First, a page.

How Safe is Tandem Skydiving?
4 months ago
If you’ve been toying with the idea of skydiving, or have recently found out someone you care for will be making such a leap of faith, you’re probably at least a little curious about skydiving safety. Skydiving is often mislabeled as the death-defying pastime of adrenaline junkies. In reality, the skydiving industry is strictly regulated and likely less dangerous than you might believe. (Keep that our little secret, though. It’s the only thing we’ve got to maintain our too-cool reputation!)
Is skydiving safe, then? We would never say skydiving is definitively safe – of course, there are risks involved in exiting an airplane two miles above the ground. We’re happy to report, though, these risks are significantly mitigated through rules and regulations, intense instructor training, and advancements in skydiving technology.
If you’re thinking about climbing in… and jumping out… of a plane, read on to find out everything you ever wanted to know about skydiving safety.
Rules & Regulations
Skydiving isn’t the haphazard, lawless activity you’ve seen in popular media. In fact, there’s a lot that’s misrepresented about our sport on the silver screen. (Case in point, talking in freefall is impossible – but not according to Point Break!) Instead, skydiving is strictly regulated by two primary governing bodies: the Federal Aviation Administration (FAA) and the United States Parachute Association (USPA). Sounds pretty official, right? That’s because it is.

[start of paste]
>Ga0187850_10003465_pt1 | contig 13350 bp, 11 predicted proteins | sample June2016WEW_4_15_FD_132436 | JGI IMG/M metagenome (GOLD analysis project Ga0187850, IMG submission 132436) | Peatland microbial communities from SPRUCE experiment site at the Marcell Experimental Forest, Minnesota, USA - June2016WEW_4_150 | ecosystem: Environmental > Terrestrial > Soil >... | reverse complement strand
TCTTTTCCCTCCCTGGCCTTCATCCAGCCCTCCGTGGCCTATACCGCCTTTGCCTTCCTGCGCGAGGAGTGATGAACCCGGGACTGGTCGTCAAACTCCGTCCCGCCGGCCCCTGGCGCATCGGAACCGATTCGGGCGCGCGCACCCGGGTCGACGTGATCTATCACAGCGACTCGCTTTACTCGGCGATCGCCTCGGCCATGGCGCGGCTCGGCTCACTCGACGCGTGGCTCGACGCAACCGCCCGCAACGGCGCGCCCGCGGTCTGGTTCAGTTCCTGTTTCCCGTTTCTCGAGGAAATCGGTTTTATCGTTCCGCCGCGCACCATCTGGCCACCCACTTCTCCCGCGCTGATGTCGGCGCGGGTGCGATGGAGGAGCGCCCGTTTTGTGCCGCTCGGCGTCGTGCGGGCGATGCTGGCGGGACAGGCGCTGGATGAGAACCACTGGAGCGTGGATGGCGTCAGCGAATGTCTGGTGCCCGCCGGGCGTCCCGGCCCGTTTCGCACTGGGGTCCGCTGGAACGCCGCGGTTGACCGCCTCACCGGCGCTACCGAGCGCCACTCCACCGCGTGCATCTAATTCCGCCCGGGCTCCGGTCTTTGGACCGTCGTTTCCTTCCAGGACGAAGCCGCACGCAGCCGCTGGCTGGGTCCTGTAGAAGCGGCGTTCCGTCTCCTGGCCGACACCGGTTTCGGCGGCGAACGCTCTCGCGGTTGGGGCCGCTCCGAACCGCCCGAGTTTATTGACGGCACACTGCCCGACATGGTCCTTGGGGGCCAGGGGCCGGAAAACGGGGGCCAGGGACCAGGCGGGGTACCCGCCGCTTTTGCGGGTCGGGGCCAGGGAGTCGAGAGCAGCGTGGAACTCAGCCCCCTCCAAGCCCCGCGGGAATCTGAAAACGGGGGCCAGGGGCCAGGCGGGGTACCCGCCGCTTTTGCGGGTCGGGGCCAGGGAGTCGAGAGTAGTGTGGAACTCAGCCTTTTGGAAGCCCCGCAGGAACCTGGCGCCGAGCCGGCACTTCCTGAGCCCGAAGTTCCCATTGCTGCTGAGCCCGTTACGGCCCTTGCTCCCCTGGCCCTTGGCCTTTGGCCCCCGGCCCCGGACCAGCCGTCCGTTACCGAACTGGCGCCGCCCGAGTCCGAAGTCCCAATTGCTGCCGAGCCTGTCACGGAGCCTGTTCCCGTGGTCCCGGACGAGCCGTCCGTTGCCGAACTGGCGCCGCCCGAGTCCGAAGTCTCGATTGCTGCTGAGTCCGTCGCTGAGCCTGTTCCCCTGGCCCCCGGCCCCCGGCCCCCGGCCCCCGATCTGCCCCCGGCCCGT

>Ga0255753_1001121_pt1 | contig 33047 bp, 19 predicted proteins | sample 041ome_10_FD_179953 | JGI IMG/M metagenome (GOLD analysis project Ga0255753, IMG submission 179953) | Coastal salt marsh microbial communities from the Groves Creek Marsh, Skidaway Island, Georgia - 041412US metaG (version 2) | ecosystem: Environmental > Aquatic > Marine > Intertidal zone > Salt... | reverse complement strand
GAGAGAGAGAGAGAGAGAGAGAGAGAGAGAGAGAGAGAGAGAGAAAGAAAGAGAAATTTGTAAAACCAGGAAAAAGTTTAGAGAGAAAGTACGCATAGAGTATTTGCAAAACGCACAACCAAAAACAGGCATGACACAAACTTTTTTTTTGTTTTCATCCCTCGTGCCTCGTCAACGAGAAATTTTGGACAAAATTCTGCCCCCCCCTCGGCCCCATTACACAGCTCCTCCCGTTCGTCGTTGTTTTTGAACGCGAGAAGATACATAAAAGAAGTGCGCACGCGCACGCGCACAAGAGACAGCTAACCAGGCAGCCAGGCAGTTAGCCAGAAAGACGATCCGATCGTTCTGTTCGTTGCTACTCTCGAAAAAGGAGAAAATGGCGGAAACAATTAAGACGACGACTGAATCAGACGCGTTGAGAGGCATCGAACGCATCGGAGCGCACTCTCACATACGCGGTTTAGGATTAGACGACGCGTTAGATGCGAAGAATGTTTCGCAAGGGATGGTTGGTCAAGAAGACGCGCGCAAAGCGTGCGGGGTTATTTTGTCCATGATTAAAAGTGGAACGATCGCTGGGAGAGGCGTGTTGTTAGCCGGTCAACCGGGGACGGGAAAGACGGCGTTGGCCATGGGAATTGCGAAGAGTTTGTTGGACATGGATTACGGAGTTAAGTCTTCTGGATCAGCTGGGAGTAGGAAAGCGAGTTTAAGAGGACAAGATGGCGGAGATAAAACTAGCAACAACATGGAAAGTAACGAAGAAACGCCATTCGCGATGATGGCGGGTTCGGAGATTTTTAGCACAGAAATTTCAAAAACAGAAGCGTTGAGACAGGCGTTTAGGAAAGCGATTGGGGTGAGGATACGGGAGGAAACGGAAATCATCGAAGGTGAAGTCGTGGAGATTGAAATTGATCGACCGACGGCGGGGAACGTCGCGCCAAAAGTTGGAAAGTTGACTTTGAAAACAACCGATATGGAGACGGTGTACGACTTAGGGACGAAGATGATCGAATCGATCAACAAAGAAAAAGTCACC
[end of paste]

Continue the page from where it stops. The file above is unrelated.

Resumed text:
These two organizations set out numerous rules as to how skydiving should be conducted in order to keep everyone involved as safe as possible. And you are included in everyone. Tandem skydiving is actually the most highly regulated part of the sport.
As a group member dropzone of the USPA, Skydive New England is committed to adhering to several operational standards and regulations outlined by the USPA as Basic Safety Requirements. Additionally, with regard to aircraft operations, we also adhere to the Federal Aviation Regulations established by the FAA. We follow the rules from the ground up.
Another factor that contributes to skydiving safety is the level of training involved in any aspect of the sport. Specifically, as it relates to tandem skydiving, the training required to become a tandem skydiving instructor is significant and extensive.
As mandated by the USPA, tandem instructor requirements include:
- Logging at least 500 jumps
- Earning a USPA D license (the highest level of licensure)
- Accruing a minimum of 3 years experience in the sport
- Possessing a current FAA Class III Flight Medical Certificate
- Completing the USPA Tandem Instructor Rating certification program
By the time your instructor gets to their skydive with you, they have enough training and experience under their wings to not only get you to the ground safely but to also make sure you have the experience of a lifetime while doing it.
Advancements in Skydiving Technology